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  5. rgressis,
    forgive me for barging in (but you are becoming a favored interlocutor of mine, much like Mark English, with whom I have had many a snarly snarky disagreements which have challenged me mightily – and no, I’m not being sarcastic, “all real Americans love the sting of battle,” as Patton noted).

    “I can present van Inwagen’s mereological nihilism and then say, “this has powerful arguments in its favor. Where does it go wrong?”” I haven’t read van Inwagen, but as a Buddhist, I feel impelled to suggest that mereological nihilism is not necessarily wrong; it is at the core of Nagarjuna’s metaphysics ( or rather, his rejection of metaphysics, since any entity can be reduced to parts and any part is an entity that can be reduced to parts, ad infinitum ad nauseum) (see Mūlamadhyamakakārikā).

    Perhaps van Inwagen simply doesn’t go far enough. But in looking him up, I see that he got his doctorate only 20 miles from where I live, at the U of R, which means that he probably attended a class taught by the father of my high-school crush, as well as that of one of the most respected jazz musicians in this area.

    Interestingly, van Inwagen seems to use mereological nihilism as part of a larger argument for free will, while Nagarjuna uses it to empty the free-will debate of any assumed necessary content. (The truth of dependent arising – foundation of the Second Noble Truth and key to the Third – reveals us as a certain kind of organism pre-disposed to certain behaviors; the problem – which becomes the great problem Buddhist philosophy attempts to deal with – is, what kind of organism, and what sorts of pre-dispositions? There is no easy answer to this, and thus the multiplication of many differing sects of Buddhism, as well as development of sects that reject such inquiry all together. In an interesting historical arc, Buddhism ends – with Zen – pretty close to where it began in the Theravada tradition – practice is more important than theory.).

    Perhaps what Western thought needs is a philosophy of practice… oh, wait, it has one, it’s called Pragmatism.

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  6. I have been reading both the essays parts 1 and 2 as well as all of the comments n threads with greatest interest. It seems to me that most of the objections to Kaufman stem from a presupposition that there can’t be these two categories of things called manifest and scientific. Even if we accept that the two categories are two parts of a single and singular world I suspect that there is a fear of dualism, and maybe fears of excessive explanation since, the influence of the hard sciences are so strong on come philosophy today that, even thous some of the commentators on these threads I take to be philosophers and not biologies or physicists their skepticism of the Sellars model seems to be rooted in this kind of scientistic functionalism. It is odd to me that this should be so strong in philosophy departments as it is. Maybe it is a kind of science envy among some philosophy departments?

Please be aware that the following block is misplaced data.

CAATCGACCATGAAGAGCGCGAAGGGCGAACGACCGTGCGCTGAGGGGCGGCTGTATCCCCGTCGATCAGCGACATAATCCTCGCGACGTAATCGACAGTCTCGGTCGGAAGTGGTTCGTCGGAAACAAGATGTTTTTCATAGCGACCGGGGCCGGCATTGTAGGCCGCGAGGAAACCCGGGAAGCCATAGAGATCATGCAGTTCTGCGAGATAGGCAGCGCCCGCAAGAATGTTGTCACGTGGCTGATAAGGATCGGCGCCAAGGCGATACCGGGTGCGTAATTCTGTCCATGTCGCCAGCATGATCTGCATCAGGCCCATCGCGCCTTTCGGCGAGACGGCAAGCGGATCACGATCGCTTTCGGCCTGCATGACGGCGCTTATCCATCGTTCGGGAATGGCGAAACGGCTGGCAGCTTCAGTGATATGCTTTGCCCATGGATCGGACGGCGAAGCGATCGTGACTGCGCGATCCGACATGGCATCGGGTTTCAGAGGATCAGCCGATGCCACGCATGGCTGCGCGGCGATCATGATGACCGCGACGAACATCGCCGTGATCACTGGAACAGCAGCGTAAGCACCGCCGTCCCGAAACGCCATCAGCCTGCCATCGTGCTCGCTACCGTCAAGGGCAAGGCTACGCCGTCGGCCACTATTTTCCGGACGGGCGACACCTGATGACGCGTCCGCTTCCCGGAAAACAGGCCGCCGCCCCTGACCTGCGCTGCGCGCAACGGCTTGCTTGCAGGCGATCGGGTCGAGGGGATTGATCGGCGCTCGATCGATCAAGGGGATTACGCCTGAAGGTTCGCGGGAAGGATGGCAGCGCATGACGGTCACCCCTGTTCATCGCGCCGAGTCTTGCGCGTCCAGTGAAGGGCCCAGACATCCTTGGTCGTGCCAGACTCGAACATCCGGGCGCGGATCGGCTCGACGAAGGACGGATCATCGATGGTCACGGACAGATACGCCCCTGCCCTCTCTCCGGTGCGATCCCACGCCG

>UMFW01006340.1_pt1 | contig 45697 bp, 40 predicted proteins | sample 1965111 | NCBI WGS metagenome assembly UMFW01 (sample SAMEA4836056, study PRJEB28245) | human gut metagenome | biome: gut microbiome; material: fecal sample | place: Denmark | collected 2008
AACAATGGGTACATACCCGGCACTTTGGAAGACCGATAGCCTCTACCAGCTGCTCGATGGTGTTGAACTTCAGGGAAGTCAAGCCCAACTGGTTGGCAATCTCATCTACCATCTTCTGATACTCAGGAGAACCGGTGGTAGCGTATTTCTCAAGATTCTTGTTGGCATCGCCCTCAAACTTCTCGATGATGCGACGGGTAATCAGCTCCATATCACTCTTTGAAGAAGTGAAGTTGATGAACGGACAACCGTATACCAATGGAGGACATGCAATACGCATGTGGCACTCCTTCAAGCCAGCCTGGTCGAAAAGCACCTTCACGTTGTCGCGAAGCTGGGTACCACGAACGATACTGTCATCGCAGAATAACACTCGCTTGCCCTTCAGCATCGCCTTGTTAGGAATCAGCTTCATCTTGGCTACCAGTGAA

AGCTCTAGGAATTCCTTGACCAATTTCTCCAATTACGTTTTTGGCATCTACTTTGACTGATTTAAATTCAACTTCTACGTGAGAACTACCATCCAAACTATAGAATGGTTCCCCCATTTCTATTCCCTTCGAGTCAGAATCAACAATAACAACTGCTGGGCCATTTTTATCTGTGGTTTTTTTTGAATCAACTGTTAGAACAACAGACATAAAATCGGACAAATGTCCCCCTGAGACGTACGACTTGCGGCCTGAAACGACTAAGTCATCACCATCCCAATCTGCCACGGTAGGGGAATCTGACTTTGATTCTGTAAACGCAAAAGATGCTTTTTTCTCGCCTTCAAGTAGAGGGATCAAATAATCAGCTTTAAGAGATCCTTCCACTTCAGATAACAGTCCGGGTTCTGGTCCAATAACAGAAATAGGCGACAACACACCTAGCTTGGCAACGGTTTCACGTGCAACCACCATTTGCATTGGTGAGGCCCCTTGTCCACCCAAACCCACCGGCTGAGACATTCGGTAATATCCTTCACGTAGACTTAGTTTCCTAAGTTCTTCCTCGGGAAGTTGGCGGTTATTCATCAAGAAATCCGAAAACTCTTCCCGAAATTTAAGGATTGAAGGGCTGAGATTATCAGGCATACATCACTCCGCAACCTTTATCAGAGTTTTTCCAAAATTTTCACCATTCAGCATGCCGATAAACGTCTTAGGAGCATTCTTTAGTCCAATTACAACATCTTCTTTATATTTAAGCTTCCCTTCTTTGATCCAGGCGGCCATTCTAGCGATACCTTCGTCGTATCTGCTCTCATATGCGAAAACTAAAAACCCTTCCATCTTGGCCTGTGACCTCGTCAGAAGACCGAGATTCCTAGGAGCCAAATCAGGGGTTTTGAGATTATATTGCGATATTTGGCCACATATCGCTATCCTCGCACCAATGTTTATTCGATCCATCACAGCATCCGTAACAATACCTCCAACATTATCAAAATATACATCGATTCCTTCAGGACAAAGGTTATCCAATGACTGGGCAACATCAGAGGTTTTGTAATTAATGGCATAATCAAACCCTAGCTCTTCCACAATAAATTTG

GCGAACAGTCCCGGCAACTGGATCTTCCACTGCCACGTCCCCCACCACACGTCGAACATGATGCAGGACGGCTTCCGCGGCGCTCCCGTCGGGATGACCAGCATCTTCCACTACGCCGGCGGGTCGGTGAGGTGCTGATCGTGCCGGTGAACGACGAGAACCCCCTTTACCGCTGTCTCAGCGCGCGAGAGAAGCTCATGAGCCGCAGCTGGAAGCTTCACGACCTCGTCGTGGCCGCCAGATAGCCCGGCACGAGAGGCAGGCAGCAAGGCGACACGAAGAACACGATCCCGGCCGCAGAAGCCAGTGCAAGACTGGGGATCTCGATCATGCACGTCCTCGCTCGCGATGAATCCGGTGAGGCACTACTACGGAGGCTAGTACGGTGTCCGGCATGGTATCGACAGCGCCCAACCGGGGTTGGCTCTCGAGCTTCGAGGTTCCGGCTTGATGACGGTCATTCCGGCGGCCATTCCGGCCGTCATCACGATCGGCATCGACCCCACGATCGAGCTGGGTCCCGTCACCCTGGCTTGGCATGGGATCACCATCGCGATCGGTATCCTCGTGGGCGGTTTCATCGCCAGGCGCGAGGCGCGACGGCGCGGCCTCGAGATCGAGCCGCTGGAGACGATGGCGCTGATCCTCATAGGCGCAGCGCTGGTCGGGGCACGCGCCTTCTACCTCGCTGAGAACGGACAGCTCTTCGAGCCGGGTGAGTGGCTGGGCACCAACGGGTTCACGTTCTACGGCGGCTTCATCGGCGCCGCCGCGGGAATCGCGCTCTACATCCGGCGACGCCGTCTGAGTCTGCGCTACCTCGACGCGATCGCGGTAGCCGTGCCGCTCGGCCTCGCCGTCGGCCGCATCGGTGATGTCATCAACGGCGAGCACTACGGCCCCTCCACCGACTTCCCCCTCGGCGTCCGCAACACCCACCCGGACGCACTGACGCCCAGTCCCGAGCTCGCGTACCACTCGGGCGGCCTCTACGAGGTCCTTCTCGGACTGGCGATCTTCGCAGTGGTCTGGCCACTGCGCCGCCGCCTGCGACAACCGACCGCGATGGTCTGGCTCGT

What I am saying is that there is already a rigid commitment to something anti-pluralistic (monistic) and the singular explanation is what is considered or gets called science. I think there will be rejoinders that are disingenuous to the effect, “of course we aren’y really saying that human beings don’t have motive or reasons or feelings and so on, but we must insist that it is “all” the brain”. It is the kind of nat and switch that I think Dennett is guilty of of, by the way. It seems to me that the people in a discipline should respect what is unique to that discipline or they should leave that discipline for another. I mean one could argue that there should be no separate disciplines at all if one wants to renege on the project of discipline. Either philosophy has its own unique project or it does not.

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    • This is exactly right. And I am quite explicit that fears about dualism and other “weird” metaphysics are unwarranted, as they only follow if one holds a number of bad assumptions, some of which I itemize, and I also make it quite clear that I will address it in future installments.

      So it is amusing to see responses like David’s considering, I have just started and most of the arguments are still to come. Not sure why he thinks he knows I’m wrong, before the thing is even finished, but there it is.

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      • Dear Dan. I certainly don’t know you are wrong, and am really looking forward to rest of the series. I have spent a lot of my working life in areas where we move freely backwards and forwards between the social and the biological, and as I sketched above, apply a continuity of methods across both domains. So I am naturally suspicious of this talk of category errors. Or elsewhere, the specialness of human intentionality, or mysteriousness of the quality of sensation.

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        • I haven’t said anything about things being “mysterious.” Indeed, my approach is entirely demystifying. Your take on parking regulations, on the other hand, was quite esoteric.